On February 7, 2008, Belize elected Dean Barrow as its first black Prime Minister. Born March 2, 1951, in Belize City, Barrow earned his LL.M. from the University of Miami in the United States and became partner at a Belizean law firm in 1977. Two years later he established his own practice. Barrow married his long-term girlfriend, Kim Simpliss, in 2009, and they have one child together; he also has three children from a previous marriage with Lois Young.
The nation of Belize attained independence from the British in 1981, and Barrow entered politics two years later when he was elected to the Belize City council in 1983. Barrow broke into the national political scene in 1994 when he ran as a candidate under the United Democratic Party (UDP) banner during parliamentary elections. Barrow won the election and the attention of Prime Minister Manuel Esquivel (1984-1989), who appointed the 33 year old attorney to his executive cabinet as Minister of Foreign Affairs on December 17, 1984. In June of 1986, Barrow, while still serving as Minister of Foreign Affairs, received a second appointment to serve as Attorney General.
After Esquivel lost the 1989 election, Barrow became deputy leader of the UDP in 1990. In 1993, Belize elected Esquivel as Prime Minister for a second term, and he again appointed Barrow to serve as Minister of Foreign Affairs. In addition to his previously held duties, during Esquivel’s second term (1993-1998), Barrow also served as Deputy Prime Minister. One of Barrow’s most famous political endeavors during this term was establishing ambassadorial level diplomatic relation between Belize and Cuba in 1995.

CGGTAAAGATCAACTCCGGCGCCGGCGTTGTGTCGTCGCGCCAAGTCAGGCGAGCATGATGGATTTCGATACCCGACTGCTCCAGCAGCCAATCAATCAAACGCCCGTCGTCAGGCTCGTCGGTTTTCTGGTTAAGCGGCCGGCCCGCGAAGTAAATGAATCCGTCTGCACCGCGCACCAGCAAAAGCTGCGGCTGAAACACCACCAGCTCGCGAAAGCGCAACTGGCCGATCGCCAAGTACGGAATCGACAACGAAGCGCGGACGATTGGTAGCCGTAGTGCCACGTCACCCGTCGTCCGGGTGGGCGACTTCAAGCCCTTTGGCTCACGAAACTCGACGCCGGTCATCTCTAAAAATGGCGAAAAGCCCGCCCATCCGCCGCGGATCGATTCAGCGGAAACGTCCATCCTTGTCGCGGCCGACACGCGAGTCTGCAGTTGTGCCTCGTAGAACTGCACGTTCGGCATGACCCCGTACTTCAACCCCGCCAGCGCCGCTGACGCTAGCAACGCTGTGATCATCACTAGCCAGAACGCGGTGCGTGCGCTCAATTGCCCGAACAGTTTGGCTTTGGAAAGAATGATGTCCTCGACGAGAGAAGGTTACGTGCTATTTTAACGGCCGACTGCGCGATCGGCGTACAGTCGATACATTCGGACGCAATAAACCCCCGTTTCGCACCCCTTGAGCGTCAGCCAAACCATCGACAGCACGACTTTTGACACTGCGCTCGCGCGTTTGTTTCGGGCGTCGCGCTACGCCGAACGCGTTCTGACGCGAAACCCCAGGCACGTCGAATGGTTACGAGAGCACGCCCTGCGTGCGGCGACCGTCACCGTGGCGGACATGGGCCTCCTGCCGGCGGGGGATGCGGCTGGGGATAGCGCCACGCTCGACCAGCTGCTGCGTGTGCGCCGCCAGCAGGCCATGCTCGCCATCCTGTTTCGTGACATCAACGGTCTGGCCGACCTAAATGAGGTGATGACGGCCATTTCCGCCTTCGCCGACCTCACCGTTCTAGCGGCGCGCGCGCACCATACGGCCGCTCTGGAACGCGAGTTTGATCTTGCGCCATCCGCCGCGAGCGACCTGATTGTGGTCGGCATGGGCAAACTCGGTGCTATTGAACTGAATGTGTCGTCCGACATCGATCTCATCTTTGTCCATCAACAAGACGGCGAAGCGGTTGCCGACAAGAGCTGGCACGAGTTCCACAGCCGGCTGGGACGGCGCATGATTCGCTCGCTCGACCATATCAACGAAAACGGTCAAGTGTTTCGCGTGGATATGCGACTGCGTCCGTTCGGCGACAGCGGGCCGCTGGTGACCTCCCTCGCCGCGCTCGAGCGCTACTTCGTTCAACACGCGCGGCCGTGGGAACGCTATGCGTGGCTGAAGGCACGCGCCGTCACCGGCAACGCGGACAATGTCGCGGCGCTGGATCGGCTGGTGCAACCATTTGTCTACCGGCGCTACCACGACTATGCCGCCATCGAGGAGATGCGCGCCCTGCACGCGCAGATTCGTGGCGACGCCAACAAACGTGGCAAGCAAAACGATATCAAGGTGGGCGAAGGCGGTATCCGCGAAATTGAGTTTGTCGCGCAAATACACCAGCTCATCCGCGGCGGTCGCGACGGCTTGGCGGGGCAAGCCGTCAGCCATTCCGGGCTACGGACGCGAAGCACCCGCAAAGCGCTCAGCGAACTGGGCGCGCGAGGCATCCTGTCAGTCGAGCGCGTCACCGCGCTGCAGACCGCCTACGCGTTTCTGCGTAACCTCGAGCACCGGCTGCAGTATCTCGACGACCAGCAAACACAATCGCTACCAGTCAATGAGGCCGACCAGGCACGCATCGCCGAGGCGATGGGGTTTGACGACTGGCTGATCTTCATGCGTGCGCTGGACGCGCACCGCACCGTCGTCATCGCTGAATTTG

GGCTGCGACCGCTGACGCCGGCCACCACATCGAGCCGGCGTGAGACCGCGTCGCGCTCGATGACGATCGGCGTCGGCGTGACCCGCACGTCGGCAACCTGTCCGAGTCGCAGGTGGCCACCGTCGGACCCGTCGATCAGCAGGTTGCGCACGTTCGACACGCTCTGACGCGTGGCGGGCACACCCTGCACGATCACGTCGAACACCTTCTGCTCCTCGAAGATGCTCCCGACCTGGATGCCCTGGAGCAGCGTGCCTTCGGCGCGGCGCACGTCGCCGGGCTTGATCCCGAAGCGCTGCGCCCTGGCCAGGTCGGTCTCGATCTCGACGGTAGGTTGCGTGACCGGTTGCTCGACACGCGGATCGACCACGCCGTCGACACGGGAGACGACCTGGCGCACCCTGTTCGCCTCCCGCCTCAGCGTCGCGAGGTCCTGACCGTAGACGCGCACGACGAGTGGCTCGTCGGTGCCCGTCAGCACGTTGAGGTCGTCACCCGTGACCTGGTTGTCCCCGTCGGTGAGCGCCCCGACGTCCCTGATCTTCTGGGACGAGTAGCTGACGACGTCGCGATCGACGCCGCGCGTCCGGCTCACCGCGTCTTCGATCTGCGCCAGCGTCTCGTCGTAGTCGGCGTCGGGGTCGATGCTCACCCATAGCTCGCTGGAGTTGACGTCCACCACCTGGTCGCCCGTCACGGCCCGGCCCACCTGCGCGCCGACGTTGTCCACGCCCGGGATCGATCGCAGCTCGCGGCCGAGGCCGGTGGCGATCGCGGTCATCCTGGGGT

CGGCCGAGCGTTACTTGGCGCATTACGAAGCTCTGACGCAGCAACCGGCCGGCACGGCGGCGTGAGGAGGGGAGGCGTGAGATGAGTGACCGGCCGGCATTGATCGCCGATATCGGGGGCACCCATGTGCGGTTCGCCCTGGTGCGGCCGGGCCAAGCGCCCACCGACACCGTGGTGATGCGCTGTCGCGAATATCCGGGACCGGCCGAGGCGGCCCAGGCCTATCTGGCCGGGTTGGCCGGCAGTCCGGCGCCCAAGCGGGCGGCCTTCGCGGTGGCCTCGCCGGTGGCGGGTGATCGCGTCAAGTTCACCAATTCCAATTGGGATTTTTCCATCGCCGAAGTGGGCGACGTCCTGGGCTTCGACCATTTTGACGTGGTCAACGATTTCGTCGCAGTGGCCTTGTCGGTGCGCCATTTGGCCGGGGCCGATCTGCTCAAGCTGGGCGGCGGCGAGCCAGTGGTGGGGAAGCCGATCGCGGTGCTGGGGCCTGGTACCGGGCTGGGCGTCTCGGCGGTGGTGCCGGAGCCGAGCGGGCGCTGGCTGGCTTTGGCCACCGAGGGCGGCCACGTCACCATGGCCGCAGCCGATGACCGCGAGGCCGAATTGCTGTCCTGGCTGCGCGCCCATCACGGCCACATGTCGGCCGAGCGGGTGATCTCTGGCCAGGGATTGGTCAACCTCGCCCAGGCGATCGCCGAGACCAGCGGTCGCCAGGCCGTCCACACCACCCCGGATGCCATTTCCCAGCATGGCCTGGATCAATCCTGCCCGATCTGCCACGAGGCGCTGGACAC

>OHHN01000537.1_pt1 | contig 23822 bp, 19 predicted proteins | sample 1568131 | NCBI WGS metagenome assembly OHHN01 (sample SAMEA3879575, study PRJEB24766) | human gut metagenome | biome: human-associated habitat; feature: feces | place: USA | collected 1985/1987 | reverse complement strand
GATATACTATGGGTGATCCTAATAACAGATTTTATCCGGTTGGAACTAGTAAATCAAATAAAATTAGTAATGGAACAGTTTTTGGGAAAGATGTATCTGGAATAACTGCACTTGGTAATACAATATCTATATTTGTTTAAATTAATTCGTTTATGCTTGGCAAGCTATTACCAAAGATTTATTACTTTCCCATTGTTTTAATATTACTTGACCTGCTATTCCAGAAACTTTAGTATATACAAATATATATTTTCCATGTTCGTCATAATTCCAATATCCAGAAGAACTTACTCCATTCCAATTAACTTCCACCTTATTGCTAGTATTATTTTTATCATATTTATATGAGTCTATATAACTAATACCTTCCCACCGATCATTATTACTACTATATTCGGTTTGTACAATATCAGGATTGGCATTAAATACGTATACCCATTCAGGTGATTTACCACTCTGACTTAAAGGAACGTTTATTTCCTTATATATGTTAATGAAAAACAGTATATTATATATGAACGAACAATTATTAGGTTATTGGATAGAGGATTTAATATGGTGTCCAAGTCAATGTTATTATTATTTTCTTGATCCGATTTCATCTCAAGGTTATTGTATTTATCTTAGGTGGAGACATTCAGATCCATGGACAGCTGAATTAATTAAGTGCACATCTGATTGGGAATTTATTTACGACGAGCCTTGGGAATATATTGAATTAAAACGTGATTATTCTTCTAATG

Said Musa replaced Manuel Esquivel as Prime Minister in 1998, and Barrow, leaving the executive cabinet, became the outspoken leader of the now opposition UDP Party. In April of 2005, when Belize experienced strikes, demonstrations, and protests nationally over tax increases and government corruption, Barrow became the champion of the protestors, making public statements on their behalf and supporting their acts of civil disobedience. With this support Barrow and the UDP won a landslide electoral victory in 2008, with 56.6% of the vote and 26 of 31 seats won by the UDP. As the leader of the United Democratic Party, Dean Barrow became Prime Minister.